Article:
- This view is particularly pronounced among Democrats and Democratic leaners, 82% of whom say the government do more to solve problems, an increase from 68% in 2015. The increase, however, is not only among Democrats. The research finds that 32% of Republicans believe the government should do more, also an increase from 23% in 2015. This is consistent with the trend presented in the previous section indicating that Americans are moving to the left.
- In terms of government size, the majority (52%) say they want bigger government providing more services. The overwhelming majority of Democrats (76%) also prefer bigger government providing more services. The support for bigger government among Democratic voters are very high, even those self-identified as moderate or conservative (70%). As the Democratic Party has been holding a lead recent elections (both for the House of Representatives and the White House), this could suggest a country leading towards a bigger government and hence higher taxes.
Tax Burdens on the Wealthy
- According to Pew Research, 58% Americans say that tax rates on household income of more than $250,000 should be raised either a lot or a little. About 22% say tax rates on income over $250,000 should be kept the same as they are now, while just 16% think rates should be lowered either a lot or a little. Of all Democrats, 71% say tax rates for this income bracket should be raised.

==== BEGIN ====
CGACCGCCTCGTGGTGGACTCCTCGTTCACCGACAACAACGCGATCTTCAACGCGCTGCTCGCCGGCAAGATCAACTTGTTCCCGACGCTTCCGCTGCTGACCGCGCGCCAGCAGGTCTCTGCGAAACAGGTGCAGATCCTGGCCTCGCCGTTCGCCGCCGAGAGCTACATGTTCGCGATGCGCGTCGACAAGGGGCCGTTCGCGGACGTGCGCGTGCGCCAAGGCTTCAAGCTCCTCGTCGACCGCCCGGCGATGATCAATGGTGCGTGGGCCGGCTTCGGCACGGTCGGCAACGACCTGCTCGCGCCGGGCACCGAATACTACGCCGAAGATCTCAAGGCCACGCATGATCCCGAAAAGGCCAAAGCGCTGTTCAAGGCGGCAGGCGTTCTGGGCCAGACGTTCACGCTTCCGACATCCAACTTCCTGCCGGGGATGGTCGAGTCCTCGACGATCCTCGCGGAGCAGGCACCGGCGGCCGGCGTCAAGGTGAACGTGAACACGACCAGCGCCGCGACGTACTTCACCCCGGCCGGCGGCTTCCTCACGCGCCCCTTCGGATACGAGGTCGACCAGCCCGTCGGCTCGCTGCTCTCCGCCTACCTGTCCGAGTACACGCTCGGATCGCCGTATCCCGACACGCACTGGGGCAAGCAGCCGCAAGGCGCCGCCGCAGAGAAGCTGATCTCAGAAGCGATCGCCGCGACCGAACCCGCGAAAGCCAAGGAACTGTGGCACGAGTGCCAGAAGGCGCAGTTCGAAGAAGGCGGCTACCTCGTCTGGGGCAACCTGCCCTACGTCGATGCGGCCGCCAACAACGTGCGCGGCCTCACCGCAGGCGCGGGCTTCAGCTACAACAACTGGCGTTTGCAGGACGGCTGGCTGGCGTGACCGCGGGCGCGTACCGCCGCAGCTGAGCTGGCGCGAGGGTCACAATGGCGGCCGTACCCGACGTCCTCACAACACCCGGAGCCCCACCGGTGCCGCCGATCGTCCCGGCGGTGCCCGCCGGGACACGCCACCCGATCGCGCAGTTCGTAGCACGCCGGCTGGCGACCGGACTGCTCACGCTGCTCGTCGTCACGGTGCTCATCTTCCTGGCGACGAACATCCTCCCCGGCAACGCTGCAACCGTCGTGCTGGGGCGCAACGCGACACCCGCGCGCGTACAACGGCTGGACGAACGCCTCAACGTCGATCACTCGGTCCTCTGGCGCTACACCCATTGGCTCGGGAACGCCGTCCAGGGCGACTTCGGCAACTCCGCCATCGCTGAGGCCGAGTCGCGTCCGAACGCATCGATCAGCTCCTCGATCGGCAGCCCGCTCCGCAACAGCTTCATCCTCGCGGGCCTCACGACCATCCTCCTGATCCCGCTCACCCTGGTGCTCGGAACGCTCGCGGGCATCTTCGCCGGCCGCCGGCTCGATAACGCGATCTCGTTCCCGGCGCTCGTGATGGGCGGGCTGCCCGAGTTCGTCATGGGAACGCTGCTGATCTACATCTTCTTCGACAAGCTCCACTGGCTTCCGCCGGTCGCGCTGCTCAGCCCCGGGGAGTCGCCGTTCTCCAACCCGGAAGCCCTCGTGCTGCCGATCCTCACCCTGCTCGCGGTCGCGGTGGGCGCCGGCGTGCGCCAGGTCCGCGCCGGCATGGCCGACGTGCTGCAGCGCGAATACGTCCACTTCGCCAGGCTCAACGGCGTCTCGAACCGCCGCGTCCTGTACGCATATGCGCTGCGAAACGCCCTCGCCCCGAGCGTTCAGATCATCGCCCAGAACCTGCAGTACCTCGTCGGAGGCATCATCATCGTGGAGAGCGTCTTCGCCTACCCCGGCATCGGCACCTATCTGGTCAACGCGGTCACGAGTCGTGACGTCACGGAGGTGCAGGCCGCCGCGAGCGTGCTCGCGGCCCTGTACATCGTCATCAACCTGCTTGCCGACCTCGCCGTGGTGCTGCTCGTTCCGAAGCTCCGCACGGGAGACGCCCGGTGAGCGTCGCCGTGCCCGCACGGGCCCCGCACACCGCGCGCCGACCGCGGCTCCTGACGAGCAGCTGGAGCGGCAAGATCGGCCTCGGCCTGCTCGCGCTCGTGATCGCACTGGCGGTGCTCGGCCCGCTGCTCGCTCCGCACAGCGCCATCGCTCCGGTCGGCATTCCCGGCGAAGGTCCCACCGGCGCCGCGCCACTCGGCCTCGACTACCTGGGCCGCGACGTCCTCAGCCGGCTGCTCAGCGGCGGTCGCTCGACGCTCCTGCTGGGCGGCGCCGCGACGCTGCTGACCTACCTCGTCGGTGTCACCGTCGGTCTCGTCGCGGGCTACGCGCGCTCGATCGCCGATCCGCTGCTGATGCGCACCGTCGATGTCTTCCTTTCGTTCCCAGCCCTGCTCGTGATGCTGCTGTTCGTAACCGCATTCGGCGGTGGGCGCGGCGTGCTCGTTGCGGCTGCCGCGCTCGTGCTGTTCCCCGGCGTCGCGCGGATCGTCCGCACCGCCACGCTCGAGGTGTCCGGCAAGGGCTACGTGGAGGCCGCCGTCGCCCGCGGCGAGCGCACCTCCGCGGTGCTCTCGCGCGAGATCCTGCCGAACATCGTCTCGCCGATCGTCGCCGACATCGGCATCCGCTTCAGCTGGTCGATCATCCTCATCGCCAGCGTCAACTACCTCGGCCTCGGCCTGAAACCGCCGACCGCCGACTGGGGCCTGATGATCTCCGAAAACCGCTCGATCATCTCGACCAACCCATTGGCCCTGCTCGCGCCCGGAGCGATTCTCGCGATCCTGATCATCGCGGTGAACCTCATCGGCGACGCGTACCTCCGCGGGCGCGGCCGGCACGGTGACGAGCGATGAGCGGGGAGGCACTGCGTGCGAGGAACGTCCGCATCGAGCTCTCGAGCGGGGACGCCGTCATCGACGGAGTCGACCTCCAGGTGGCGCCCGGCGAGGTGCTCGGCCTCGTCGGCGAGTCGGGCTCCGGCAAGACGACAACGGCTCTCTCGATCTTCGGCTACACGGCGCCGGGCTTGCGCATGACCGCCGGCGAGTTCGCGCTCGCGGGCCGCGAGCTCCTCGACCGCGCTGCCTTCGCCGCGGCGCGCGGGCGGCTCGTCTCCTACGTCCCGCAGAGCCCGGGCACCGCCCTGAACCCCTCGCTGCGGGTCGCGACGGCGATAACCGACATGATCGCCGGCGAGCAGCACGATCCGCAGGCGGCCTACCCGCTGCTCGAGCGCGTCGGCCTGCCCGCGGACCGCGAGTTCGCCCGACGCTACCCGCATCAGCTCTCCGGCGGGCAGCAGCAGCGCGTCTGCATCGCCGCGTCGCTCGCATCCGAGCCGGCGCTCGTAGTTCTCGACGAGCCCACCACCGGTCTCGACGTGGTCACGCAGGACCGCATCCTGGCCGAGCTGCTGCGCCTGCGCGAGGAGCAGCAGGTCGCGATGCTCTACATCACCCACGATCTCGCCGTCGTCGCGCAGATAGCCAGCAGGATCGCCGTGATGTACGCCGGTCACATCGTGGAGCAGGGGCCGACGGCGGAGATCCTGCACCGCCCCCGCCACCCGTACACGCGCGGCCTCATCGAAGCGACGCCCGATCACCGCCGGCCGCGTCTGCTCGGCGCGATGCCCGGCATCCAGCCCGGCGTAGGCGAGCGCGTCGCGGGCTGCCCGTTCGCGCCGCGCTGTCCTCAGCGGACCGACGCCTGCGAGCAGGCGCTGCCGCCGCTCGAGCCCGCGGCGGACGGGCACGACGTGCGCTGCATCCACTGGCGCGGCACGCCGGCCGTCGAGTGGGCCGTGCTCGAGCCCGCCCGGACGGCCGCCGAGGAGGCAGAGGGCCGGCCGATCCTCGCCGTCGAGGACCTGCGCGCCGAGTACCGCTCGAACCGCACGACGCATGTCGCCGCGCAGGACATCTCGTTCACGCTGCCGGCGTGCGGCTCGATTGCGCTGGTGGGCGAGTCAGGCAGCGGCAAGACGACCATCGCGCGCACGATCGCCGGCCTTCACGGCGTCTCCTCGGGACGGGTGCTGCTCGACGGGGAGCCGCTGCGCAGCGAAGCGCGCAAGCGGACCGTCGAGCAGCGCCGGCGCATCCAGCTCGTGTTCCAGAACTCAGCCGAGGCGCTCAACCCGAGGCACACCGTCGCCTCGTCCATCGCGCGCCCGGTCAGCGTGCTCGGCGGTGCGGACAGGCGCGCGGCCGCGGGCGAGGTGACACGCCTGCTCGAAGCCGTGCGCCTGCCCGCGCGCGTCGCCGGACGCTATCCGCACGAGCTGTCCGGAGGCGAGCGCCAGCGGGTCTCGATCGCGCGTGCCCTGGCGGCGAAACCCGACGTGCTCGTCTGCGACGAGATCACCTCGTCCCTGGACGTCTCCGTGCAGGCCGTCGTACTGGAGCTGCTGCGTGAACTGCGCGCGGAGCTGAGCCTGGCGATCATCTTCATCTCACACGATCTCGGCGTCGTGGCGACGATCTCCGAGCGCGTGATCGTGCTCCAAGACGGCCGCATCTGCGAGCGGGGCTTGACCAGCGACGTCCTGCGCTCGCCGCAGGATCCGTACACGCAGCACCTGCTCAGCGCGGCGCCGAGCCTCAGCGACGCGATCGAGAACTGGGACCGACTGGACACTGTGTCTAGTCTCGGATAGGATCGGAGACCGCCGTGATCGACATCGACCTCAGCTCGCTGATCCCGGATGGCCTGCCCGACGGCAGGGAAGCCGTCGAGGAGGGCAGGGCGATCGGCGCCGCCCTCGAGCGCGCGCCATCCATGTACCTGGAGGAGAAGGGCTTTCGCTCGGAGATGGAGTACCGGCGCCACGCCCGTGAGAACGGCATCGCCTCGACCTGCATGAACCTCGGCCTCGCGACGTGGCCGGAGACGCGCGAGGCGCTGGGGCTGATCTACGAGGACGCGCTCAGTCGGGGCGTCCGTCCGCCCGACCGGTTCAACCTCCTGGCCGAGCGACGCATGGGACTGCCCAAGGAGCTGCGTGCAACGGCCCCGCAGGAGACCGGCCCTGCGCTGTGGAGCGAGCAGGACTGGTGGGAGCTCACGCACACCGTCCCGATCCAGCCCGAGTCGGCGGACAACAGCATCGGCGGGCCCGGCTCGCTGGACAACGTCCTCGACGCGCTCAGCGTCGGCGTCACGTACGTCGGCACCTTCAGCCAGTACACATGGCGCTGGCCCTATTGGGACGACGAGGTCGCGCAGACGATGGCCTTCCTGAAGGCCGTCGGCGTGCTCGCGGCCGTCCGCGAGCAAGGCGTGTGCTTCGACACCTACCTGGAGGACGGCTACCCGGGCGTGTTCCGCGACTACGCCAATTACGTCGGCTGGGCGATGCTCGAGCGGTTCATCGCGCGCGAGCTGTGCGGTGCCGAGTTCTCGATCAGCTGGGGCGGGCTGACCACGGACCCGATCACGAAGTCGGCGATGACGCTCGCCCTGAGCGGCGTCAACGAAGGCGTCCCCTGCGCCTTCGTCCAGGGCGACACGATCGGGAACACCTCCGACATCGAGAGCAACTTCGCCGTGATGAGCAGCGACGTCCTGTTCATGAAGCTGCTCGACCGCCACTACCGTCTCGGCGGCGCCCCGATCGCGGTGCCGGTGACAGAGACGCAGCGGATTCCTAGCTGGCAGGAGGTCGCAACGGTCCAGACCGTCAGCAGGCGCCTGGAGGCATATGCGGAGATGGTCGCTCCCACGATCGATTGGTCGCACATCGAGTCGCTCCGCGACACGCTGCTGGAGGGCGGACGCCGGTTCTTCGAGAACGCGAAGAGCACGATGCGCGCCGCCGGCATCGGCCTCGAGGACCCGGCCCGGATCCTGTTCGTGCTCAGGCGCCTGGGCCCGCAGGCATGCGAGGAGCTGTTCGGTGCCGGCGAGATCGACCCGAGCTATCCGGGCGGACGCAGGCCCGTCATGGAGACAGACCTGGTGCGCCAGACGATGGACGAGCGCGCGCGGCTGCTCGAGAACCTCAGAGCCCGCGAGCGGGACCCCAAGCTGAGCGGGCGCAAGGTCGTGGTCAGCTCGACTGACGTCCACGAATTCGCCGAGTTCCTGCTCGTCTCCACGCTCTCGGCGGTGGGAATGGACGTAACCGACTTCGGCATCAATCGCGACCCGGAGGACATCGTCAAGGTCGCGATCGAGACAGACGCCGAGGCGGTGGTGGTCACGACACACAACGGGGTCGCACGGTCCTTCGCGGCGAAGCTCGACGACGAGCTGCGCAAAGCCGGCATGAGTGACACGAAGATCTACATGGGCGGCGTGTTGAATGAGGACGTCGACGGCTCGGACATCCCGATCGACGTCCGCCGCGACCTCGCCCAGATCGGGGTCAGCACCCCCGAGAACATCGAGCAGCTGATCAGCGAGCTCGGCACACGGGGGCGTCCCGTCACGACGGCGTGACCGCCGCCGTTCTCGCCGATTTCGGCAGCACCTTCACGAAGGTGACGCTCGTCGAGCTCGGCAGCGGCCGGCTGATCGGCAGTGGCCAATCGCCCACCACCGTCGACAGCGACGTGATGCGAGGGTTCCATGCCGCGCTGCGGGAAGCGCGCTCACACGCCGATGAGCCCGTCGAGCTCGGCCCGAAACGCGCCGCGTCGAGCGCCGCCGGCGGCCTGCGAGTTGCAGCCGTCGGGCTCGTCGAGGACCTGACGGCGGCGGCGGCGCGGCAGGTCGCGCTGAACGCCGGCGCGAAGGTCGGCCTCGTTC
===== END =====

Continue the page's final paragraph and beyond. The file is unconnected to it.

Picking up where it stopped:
- During his presidential campaign, Biden proposed the federal tax rate for top earners from 37% to 39.6%. His proposal also included subjecting earnings over $400,000 to the Social Security payroll tax, which is currently limited to $137,700 of earnings. According to the Urban-Brookings Tax Policy Center, the top 1% earners could see an estimated average 15.9% reduction in after-tax income.